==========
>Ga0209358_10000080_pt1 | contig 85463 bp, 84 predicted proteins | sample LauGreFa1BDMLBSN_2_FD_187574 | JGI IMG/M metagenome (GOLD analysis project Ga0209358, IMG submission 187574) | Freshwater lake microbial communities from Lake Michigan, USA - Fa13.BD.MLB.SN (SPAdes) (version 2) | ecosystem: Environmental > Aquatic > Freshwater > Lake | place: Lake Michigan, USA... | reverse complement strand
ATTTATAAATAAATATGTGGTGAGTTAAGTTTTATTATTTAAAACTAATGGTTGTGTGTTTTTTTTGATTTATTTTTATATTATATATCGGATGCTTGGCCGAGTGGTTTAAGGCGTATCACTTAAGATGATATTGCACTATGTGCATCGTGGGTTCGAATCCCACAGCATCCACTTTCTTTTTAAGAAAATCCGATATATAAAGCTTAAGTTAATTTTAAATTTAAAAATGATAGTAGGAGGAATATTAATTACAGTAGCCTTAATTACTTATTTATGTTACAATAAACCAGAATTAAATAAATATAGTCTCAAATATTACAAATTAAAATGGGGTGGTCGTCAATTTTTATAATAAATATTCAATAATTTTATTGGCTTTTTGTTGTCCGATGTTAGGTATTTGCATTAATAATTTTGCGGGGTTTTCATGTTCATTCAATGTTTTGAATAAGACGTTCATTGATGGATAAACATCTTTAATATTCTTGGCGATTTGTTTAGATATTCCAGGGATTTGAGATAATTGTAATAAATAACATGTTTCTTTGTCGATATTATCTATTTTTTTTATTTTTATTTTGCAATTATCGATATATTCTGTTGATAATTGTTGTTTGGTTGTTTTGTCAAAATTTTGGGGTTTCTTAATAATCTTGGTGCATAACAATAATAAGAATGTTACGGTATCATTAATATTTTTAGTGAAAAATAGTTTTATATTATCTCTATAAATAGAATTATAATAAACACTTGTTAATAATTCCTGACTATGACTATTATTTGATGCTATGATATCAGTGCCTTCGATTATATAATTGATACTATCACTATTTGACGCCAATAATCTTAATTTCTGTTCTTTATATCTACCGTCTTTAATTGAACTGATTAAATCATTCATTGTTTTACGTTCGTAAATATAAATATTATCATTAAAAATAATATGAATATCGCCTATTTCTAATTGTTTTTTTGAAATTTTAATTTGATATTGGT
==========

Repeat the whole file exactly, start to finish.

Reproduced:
>Ga0209358_10000080_pt1 | contig 85463 bp, 84 predicted proteins | sample LauGreFa1BDMLBSN_2_FD_187574 | JGI IMG/M metagenome (GOLD analysis project Ga0209358, IMG submission 187574) | Freshwater lake microbial communities from Lake Michigan, USA - Fa13.BD.MLB.SN (SPAdes) (version 2) | ecosystem: Environmental > Aquatic > Freshwater > Lake | place: Lake Michigan, USA... | reverse complement strand
ATTTATAAATAAATATGTGGTGAGTTAAGTTTTATTATTTAAAACTAATGGTTGTGTGTTTTTTTTGATTTATTTTTATATTATATATCGGATGCTTGGCCGAGTGGTTTAAGGCGTATCACTTAAGATGATATTGCACTATGTGCATCGTGGGTTCGAATCCCACAGCATCCACTTTCTTTTTAAGAAAATCCGATATATAAAGCTTAAGTTAATTTTAAATTTAAAAATGATAGTAGGAGGAATATTAATTACAGTAGCCTTAATTACTTATTTATGTTACAATAAACCAGAATTAAATAAATATAGTCTCAAATATTACAAATTAAAATGGGGTGGTCGTCAATTTTTATAATAAATATTCAATAATTTTATTGGCTTTTTGTTGTCCGATGTTAGGTATTTGCATTAATAATTTTGCGGGGTTTTCATGTTCATTCAATGTTTTGAATAAGACGTTCATTGATGGATAAACATCTTTAATATTCTTGGCGATTTGTTTAGATATTCCAGGGATTTGAGATAATTGTAATAAATAACATGTTTCTTTGTCGATATTATCTATTTTTTTTATTTTTATTTTGCAATTATCGATATATTCTGTTGATAATTGTTGTTTGGTTGTTTTGTCAAAATTTTGGGGTTTCTTAATAATCTTGGTGCATAACAATAATAAGAATGTTACGGTATCATTAATATTTTTAGTGAAAAATAGTTTTATATTATCTCTATAAATAGAATTATAATAAACACTTGTTAATAATTCCTGACTATGACTATTATTTGATGCTATGATATCAGTGCCTTCGATTATATAATTGATACTATCACTATTTGACGCCAATAATCTTAATTTCTGTTCTTTATATCTACCGTCTTTAATTGAACTGATTAAATCATTCATTGTTTTACGTTCGTAAATATAAATATTATCATTAAAAATAATATGAATATCGCCTATTTCTAATTGTTTTTTTGAAATTTTAATTTGATATTGGT